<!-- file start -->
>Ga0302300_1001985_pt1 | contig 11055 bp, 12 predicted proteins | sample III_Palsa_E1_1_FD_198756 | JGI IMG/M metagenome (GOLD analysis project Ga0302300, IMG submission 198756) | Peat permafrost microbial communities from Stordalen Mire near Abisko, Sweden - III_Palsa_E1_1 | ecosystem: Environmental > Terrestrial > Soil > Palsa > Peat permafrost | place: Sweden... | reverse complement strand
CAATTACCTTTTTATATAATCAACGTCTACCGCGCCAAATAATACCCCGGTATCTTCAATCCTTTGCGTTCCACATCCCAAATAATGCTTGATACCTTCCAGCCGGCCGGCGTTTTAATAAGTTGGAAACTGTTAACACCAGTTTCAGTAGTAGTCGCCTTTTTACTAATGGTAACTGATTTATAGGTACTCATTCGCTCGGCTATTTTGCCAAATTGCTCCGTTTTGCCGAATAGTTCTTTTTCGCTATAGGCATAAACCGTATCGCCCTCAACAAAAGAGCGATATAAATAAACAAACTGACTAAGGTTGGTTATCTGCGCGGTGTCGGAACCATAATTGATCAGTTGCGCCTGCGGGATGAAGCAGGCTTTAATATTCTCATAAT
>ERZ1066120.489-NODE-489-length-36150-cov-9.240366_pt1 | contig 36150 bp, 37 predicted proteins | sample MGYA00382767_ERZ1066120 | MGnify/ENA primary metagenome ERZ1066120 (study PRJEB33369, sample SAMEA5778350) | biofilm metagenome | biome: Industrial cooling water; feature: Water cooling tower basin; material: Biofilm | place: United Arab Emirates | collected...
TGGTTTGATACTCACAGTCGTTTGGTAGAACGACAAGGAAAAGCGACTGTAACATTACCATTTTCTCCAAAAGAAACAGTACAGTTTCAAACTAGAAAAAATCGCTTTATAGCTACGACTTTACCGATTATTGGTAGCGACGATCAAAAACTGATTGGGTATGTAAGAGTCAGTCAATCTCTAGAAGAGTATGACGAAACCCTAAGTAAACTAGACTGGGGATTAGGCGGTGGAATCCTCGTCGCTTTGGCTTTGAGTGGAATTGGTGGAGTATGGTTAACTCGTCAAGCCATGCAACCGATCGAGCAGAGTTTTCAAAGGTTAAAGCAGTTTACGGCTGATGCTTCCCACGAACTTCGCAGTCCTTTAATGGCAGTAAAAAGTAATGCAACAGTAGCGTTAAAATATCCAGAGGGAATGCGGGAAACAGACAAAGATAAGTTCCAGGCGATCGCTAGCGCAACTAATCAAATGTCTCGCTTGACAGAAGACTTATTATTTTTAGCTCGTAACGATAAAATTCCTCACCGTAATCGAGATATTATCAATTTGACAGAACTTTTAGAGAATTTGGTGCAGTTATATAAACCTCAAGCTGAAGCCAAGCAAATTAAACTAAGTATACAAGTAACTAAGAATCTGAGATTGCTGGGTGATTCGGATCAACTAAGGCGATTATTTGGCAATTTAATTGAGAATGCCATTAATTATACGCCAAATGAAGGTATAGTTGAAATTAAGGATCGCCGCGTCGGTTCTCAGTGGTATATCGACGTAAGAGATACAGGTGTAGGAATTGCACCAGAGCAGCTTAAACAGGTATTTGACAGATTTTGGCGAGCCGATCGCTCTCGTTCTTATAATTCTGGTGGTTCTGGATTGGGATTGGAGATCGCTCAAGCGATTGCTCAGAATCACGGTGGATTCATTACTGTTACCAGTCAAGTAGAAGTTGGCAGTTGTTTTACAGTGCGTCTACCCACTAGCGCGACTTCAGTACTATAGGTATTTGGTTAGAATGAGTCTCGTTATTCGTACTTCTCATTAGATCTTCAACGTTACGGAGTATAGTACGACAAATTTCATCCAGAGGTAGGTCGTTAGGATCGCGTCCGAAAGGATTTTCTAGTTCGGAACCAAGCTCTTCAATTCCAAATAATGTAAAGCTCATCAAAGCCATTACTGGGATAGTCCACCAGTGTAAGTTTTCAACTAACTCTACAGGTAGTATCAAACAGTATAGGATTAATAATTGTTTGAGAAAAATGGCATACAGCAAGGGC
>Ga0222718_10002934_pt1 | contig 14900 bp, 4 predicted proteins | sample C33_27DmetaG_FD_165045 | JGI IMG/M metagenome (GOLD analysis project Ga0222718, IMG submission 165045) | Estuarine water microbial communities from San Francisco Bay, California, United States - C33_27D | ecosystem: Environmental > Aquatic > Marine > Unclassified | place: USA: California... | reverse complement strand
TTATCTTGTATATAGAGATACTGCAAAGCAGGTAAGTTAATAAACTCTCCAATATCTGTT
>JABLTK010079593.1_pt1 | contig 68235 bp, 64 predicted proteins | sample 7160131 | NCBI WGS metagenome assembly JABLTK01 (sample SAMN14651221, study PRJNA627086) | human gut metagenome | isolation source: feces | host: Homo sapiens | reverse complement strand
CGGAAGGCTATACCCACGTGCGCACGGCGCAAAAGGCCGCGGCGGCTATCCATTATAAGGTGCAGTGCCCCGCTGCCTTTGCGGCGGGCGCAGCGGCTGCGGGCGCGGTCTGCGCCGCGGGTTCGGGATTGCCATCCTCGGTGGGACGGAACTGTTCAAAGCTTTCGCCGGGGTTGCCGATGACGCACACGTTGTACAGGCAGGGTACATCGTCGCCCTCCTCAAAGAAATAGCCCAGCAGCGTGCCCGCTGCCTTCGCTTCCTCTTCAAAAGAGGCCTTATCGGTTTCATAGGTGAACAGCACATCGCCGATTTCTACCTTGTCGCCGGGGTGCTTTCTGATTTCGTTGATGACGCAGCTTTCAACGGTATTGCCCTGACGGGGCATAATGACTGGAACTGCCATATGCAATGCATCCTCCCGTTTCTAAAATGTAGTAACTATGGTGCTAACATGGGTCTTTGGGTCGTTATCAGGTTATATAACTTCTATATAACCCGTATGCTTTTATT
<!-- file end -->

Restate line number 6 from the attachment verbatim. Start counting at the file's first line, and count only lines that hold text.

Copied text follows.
TTATCTTGTATATAGAGATACTGCAAAGCAGGTAAGTTAATAAACTCTCCAATATCTGTT